The only big difference, she said, is that there’s not much left to burn.

She said that as residents rebuild, more are outfitting their homes with generators and solar panels to serve as backup power sources “because electricity is just not dependable anymore.”

“It’s kind of crazy,” she said. “It’s just one more thing that we all have to address in this ‘new now,’ being prepared for this type of thing.”

Meanwhile, a red flag warning is in effect from 1 p.m. Monday through 11 a.m. Wednesday in the Sacramento Valley. Winds are estimated to be between 10 and 25 mph, with gusts between 30 and 40 mph, according to the National Weather Service. Slightly stronger winds are predicted in the Sierra foothills, with gusts up to 45 mph.

The western portion of the Sacramento Valley and neighboring foothills are facing the biggest fire threat because the highest wind gusts and lowest humidity are forecast there. The threat will be highest during the night and morning hours, when winds are strongest, the weather service said.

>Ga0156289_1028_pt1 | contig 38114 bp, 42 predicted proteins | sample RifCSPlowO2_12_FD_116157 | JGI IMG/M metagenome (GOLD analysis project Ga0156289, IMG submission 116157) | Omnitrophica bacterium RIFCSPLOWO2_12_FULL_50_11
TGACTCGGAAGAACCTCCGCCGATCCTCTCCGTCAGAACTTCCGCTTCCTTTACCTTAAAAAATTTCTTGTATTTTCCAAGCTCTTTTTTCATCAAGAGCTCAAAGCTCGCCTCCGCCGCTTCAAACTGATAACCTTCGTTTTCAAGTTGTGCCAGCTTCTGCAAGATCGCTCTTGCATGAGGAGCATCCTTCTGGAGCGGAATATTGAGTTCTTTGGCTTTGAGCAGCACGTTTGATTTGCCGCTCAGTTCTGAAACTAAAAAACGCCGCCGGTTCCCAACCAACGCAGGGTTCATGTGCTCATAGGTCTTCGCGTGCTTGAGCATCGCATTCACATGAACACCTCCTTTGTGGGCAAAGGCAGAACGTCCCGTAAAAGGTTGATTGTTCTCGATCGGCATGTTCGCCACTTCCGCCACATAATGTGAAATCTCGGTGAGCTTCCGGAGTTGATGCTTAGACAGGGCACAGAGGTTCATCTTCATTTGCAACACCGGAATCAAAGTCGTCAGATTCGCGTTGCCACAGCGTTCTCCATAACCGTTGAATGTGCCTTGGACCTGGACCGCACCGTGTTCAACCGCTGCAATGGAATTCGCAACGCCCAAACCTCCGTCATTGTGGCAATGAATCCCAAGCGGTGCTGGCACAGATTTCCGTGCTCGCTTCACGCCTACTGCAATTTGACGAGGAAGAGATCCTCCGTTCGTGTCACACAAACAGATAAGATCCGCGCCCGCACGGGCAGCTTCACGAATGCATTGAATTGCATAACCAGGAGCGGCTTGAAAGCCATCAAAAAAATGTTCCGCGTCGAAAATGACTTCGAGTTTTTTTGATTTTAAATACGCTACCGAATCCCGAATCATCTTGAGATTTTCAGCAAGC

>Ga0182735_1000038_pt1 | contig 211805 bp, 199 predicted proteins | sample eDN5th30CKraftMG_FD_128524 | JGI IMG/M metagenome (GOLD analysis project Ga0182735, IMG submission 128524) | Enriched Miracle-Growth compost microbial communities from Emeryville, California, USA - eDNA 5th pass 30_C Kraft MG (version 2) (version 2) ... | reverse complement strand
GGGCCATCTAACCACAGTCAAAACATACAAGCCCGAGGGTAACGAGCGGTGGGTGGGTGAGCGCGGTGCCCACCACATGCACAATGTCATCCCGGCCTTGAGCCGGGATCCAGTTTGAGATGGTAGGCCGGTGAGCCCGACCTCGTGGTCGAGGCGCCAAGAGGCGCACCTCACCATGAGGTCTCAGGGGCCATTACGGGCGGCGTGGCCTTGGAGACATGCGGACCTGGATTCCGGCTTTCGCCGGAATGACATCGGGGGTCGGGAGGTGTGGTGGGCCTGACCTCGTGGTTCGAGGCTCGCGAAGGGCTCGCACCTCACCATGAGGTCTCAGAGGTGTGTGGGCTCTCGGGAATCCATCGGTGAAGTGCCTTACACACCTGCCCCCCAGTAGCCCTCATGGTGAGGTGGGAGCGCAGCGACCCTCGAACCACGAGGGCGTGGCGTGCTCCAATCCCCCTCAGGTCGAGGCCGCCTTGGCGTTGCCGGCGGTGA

In the Bay Area, the red flag warning is in effect from 9 p.m. Monday through 5 a.m. Wednesday for the North Bay Mountains, East Bay Hills and the Diablo Range.

Strong winds are forecast for the higher elevations of Napa and Sonoma counties and the East Bay Hills, with gusts from 30 to 35 mph starting late Monday night. Wind gusts could reach 40 mph along some of the North Bay Mountains, where the fire threat will be most acute, forecasters said.

Cal Fire sent five engine strike teams and seven hand-crew strike teams to the northern part of the state, said Scott McLean, an agency spokesman. The teams arrived Sunday and Monday and included extra personnel.